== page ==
Offer in Compromise on Colorado State Taxes
In rare situations, the Colorado DOR allows taxpayers to settle their tax liabilities for less than they owe through the offer-in-compromise program. To qualify, taxpayers must meet strict criteria.
Here's an overview of the Colorado offer-in-compromise program and an explanation of what to expect if you apply.
How to Apply for an Offer in Compromise in Colorado
Before applying for an offer in compromise in Colorado, you must apply for an offer in compromise with the IRS. The CO DOR will not accept an offer in compromise unless the IRS has already accepted an offer for the same period and the same type of tax.
Once the IRS accepts your offer, you will need to send copies of your IRS application materials and several additional documents to the state. Here is what you need to send to the CO DOR:
- IRS Form 656 stamped with the IRS Received Date.
- IRS Form 433-A (Collection Information Statement for Wage Earners and Self-Employed Individuals)
- Proof that the IRS accepted an offer-in-compromise proposal on your federal taxes.
- Proof that you paid your IRS offer in compromise.
- A Record of Account from the IRS.
- CO DOR Form DR 6596 (Statement of Income and Expenses).
- A written statement describing any special circumstances about your offer.
- Written disclosure of any real or personal property you've transferred, including vehicles, cash, and property title transfers.
- Marital and filing status.
- Signed copy of the Offer in Compromise of Tax Liability Terms and Conditions — note that you must initial every term on this form in addition to signing at the bottom.
You should also include any other relevant information from the offer in compromise accepted by the IRS. The state has the right to request additional details as needed.
Qualifications for a Colorado Offer in Compromise
The CO DOR will only consider accepting an offer in compromise if the following conditions have been met:
- You have filed all required tax returns.
- The IRS has accepted an offer in compromise for the same year and tax type.
- You have not used the Colorado offer-in-compromise program before.
- You have not discharged tax liabilities through bankruptcy in the past.
- You have not had state taxes written off due to the expiration of the statute of limitations.
- You have not previously received innocent spouse relief.
Most importantly, you must prove to the state that you cannot afford to pay all of your outstanding tax delinquencies. The DOR will require you to submit detailed financial information. Still, the DOR also has the right to review the documents you submit and perform an independent examination of your financial situation.
While the state is reviewing your offer, it will continue any collection actions it has initiated on your account, but typically, the CO DOR will not start any new actions. For example, if your wages are being garnished, the garnishment will stay in place while the state reviews your application.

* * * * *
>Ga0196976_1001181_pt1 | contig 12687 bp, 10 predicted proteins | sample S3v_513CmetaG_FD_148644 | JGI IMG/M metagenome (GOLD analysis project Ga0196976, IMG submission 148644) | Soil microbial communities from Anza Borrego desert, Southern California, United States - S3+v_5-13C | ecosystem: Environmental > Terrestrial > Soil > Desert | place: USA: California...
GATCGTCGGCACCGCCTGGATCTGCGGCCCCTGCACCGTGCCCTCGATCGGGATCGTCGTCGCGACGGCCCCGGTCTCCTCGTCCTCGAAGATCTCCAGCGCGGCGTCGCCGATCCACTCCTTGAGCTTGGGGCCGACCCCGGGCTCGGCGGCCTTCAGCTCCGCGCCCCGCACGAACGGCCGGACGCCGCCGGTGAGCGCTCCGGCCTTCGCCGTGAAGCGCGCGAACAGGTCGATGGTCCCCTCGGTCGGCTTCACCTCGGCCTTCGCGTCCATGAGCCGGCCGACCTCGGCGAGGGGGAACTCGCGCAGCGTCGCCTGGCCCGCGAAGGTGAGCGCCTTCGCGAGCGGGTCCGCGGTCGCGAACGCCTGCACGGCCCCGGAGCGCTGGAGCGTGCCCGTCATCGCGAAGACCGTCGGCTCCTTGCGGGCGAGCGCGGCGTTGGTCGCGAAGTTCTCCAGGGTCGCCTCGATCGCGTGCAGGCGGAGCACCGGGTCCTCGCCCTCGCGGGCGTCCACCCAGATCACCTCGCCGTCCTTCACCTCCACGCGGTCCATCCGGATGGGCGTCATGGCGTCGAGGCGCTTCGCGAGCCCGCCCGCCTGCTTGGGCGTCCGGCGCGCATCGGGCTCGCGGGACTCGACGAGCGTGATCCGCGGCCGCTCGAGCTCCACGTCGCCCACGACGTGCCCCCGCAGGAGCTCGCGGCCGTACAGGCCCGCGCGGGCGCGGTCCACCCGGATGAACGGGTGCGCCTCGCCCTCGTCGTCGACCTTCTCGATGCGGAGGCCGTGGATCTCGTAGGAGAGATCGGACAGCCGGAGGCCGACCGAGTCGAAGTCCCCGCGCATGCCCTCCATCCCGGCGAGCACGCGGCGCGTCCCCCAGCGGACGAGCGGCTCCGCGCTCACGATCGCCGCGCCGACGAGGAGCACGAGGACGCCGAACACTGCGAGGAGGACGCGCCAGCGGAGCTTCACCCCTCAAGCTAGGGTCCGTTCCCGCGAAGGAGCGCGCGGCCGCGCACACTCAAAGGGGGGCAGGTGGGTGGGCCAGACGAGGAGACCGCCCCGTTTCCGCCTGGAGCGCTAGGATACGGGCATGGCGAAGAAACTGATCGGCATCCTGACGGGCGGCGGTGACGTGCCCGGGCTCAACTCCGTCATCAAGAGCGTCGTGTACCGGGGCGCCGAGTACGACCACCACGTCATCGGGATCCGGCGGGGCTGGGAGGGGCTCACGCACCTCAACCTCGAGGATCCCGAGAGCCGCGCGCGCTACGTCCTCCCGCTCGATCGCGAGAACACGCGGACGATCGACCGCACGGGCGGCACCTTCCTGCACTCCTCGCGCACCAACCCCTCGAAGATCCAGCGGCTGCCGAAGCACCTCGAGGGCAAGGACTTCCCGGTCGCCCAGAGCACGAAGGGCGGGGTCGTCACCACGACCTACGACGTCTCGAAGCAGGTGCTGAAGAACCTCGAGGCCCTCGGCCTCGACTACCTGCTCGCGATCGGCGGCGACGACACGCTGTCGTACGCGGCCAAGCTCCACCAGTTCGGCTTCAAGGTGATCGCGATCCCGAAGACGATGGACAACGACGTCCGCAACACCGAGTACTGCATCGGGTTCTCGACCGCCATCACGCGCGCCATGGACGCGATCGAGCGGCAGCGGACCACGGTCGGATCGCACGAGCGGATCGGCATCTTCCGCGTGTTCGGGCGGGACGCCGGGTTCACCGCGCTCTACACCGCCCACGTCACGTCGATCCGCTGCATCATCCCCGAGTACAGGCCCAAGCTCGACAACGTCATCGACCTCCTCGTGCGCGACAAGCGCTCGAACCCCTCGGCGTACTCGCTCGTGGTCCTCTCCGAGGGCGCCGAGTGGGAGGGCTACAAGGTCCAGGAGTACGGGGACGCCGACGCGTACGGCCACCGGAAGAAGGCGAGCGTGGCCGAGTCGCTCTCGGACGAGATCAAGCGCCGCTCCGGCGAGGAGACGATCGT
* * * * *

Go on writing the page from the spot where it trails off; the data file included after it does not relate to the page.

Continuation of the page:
Acceptance of Colorado Offer in Compromise
The CO DOR will notify you in writing if your offer is accepted. At that point, you must pay the full offer within 15 days of the date on the notice. If you don't make the payment on time, the offer will be rescinded. Similarly, if your check doesn't clear, you will also lose your offer.
The state will keep any tax over-payments and apply them to your balance for the next three years. During this time, you are not allowed to reduce your quarterly estimated payments or the amount of withholding.
Denial of Colorado Offer in Compromise
If the state denies your application, your tax liability is due in full. You should make other arrangements such as a payment plan as soon as possible. Failure to make arrangements on your Colorado tax bill can lead to wage garnishments, asset levies, and other collection activity.
Offer in Compromise on Colorado Sales Tax
Generally, you cannot get an offer in compromise on Colorado sales tax. As indicated above, the CO DOR only accepts offers if the IRS has accepted an offer for the same type of tax during the same tax period. As the IRS has nothing to do with sales tax, that means that sales tax automatically doesn't meet this criterion. However, you may be able to get your sales tax bill reduced by asking for a penalty waiver. A tax pro can help you understand more about the situation.
Get Help With a Colorado Offer in Compromise
Applying for an offer in compromise can be a complicated process, and even a small mistake can cause the state to rescind your offer. Consider working with a tax professional to improve your chances of being accepted.
At TaxCure, you can search for tax pros who have experience dealing with the CO DOR. Contact a Colorado tax pro today to get help applying for an offer in compromise or to talk about other options.